Thursday, 7 June 2012

Craig Ellwood

So I'm literally sitting watching paint dry, along with the leopard skin stair carpet, which has become a very damp snow leopard. The smell of newly finished 'work on the flat'. I'm pleased I bought a fresh vinyl copy of 'Gaucho' to celebrate, and I have a glass of wine, and it feels bloody good. I've got a good feel for colour I can tell myself, even if it's a little eighties in my darkest moments. If fact, just like my students, I feel I should pass my exams. There's even a life size 'Change Girl' screen print from Reno c1965 which will be the pantry door tomorrow. Wow!
And, the AR likes my 'Reputations' piece on Craig Ellwood which you can all read next month, and the AR pays, there's satisfaction there. Hopefully next they'll allow me to do Albert Speer.
Ellwood was very cool, his instinct for Miesian purity extending to an extraordinary ability to live life for pleasures as he saw them. Some seek the solitary, contemplative, life on the day bed, but Ellwood was the opposite, you'd find him canoodling with the secretary on his. His exquisite CSH16 (1953) has a fridge for the cocktail glasses. Craig Ellwood, a rare beauty.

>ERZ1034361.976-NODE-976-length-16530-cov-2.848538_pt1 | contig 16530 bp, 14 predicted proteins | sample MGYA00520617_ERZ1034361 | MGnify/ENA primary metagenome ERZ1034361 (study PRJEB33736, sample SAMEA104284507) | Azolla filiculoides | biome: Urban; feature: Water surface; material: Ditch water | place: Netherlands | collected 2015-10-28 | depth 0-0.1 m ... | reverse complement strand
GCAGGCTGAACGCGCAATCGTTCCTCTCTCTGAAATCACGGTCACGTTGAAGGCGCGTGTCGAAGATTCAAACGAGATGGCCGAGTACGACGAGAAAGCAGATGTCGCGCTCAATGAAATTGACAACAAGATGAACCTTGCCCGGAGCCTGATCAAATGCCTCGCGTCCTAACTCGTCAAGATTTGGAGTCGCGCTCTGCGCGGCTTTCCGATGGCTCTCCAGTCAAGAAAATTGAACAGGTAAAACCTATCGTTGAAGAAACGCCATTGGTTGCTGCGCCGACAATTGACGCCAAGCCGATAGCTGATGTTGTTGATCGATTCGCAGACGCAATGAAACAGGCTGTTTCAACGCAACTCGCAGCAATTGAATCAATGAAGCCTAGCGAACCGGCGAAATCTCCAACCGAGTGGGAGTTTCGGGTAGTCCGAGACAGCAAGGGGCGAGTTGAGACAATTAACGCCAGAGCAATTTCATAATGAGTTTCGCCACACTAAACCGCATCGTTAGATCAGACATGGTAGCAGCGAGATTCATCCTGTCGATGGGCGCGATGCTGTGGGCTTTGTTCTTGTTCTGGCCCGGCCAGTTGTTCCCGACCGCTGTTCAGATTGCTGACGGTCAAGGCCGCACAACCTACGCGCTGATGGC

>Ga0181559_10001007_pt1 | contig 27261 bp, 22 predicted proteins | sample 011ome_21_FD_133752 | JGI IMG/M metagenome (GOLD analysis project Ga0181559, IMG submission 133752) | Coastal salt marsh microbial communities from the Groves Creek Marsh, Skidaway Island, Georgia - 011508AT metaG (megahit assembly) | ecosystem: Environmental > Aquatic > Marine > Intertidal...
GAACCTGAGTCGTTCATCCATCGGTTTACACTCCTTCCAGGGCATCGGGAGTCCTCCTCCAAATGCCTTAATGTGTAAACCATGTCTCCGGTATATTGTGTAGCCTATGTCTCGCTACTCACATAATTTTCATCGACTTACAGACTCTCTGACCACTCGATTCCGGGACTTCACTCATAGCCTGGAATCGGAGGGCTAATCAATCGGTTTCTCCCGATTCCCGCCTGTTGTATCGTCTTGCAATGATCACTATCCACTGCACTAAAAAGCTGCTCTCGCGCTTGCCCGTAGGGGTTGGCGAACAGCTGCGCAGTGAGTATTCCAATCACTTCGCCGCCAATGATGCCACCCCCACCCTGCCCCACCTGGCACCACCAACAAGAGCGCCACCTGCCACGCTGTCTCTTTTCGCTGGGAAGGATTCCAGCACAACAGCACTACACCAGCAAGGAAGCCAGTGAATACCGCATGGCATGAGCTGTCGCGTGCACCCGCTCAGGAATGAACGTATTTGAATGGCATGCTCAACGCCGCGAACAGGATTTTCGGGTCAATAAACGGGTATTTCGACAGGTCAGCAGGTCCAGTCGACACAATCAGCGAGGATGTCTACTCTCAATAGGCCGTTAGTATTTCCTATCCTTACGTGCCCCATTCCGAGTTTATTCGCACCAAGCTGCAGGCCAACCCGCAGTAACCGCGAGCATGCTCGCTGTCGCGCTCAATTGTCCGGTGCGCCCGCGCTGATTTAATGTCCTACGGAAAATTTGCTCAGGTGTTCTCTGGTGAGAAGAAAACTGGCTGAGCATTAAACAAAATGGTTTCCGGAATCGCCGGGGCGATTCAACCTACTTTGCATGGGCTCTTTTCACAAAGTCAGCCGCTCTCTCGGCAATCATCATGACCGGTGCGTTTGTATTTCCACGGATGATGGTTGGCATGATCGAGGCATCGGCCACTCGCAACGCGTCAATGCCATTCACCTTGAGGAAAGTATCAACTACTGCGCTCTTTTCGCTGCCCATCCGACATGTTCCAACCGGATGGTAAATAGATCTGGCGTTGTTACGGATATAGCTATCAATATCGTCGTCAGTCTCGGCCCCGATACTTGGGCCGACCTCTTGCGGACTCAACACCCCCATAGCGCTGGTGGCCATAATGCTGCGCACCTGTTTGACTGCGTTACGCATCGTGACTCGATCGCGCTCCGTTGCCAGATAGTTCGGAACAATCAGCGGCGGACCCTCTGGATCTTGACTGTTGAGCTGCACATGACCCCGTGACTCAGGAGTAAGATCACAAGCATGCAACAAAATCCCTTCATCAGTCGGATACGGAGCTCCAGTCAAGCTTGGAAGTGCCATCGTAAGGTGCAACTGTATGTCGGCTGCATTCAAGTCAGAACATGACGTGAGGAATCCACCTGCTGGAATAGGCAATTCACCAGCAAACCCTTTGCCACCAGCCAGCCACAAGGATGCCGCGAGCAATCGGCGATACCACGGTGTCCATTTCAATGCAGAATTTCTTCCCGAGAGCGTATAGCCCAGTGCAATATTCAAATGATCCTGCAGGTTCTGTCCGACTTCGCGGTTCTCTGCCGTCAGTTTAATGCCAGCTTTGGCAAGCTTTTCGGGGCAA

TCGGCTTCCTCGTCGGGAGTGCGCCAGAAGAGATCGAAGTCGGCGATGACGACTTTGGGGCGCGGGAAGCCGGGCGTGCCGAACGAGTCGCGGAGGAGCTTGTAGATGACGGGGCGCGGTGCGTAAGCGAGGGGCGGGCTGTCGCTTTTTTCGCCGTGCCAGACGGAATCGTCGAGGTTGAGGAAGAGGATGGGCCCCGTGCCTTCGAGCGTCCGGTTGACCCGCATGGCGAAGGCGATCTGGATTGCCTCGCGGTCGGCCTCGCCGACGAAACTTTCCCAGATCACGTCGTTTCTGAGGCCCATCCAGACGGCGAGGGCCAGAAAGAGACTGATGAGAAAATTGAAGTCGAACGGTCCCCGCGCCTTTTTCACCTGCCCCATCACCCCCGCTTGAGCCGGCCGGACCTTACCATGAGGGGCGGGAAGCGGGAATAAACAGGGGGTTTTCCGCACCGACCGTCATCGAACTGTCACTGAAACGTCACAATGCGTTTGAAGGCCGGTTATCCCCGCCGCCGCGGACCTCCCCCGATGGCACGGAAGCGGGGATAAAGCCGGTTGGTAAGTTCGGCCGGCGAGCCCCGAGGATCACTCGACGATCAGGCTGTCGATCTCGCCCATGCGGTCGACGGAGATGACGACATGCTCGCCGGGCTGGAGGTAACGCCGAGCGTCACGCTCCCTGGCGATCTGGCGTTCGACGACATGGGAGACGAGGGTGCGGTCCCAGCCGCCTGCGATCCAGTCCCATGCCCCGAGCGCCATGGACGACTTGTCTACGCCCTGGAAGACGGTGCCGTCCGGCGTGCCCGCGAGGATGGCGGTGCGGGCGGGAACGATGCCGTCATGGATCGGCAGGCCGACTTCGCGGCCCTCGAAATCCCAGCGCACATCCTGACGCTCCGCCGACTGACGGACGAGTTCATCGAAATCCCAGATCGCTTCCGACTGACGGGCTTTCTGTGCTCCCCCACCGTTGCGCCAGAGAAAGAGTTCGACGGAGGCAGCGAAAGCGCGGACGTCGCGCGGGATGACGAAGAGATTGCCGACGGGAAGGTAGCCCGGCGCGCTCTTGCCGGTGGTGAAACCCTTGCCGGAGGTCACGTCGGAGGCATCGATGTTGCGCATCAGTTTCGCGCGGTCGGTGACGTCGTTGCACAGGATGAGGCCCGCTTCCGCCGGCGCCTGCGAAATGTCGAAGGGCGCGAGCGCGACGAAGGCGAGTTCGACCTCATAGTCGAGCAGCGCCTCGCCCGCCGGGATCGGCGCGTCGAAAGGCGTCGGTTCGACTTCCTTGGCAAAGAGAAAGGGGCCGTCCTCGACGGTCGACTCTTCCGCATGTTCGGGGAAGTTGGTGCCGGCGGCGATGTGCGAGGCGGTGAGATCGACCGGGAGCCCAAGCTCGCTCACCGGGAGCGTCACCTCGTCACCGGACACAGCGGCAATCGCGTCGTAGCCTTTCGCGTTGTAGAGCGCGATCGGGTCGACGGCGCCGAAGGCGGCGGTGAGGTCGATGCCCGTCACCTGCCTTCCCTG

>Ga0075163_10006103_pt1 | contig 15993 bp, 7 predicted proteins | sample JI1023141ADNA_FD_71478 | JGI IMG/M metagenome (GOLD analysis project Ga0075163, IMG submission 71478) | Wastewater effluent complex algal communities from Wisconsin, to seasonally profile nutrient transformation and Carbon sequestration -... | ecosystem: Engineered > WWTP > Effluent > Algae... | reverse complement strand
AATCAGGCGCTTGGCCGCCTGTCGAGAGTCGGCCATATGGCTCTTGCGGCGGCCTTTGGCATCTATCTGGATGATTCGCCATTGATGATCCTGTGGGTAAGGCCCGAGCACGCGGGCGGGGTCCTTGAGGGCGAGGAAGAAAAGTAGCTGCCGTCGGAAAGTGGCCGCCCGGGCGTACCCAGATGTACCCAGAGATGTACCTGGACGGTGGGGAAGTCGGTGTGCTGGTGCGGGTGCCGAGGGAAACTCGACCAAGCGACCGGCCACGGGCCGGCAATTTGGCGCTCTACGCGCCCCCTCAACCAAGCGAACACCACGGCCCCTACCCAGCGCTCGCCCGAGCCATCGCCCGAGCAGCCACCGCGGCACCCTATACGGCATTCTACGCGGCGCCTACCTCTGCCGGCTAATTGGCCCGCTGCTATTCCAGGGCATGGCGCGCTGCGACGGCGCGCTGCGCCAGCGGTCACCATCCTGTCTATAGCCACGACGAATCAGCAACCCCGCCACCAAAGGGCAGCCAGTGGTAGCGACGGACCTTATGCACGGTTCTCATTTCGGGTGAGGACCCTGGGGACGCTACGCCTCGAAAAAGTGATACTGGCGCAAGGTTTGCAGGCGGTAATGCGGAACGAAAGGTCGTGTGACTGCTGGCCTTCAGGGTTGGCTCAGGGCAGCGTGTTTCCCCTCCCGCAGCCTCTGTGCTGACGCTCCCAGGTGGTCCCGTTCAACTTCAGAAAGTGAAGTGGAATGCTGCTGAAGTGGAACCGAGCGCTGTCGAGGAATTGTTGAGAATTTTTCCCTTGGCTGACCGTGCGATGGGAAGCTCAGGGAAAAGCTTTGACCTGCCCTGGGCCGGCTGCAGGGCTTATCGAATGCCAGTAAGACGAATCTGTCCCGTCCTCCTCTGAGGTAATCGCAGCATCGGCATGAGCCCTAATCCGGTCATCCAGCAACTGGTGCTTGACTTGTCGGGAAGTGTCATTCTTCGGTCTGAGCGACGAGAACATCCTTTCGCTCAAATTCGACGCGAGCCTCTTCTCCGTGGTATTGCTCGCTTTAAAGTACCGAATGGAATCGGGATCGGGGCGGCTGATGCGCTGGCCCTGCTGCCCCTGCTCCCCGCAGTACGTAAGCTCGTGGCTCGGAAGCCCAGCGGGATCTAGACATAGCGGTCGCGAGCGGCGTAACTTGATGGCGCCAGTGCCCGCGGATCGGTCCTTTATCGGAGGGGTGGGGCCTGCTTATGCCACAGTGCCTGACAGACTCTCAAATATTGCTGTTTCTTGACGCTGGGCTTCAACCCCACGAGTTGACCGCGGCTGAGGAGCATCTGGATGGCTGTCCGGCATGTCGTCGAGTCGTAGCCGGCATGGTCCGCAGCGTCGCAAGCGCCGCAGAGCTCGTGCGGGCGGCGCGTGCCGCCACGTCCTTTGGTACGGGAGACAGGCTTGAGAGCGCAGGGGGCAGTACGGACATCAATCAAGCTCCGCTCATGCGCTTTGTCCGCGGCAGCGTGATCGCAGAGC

Tuesday, 5 June 2012


After three days of shit, we should REFLECT on the unbelievable capacity of the establishment, courtiers, endless communications officers past and present, various landed politicians and the above all the church, for monstrous and meaningless hyperbole with regard to a little old lady. And further to that we should REFLECT on the mindless propensity of the spoon fed British public to string along with a silly idea simply because thats what happened when they were children, and they want their children to be just like them, presumably ad nauseum and in this house, to the point of nausea. If education worked like that nobody would have any.

Monday, 4 June 2012

Grace Jones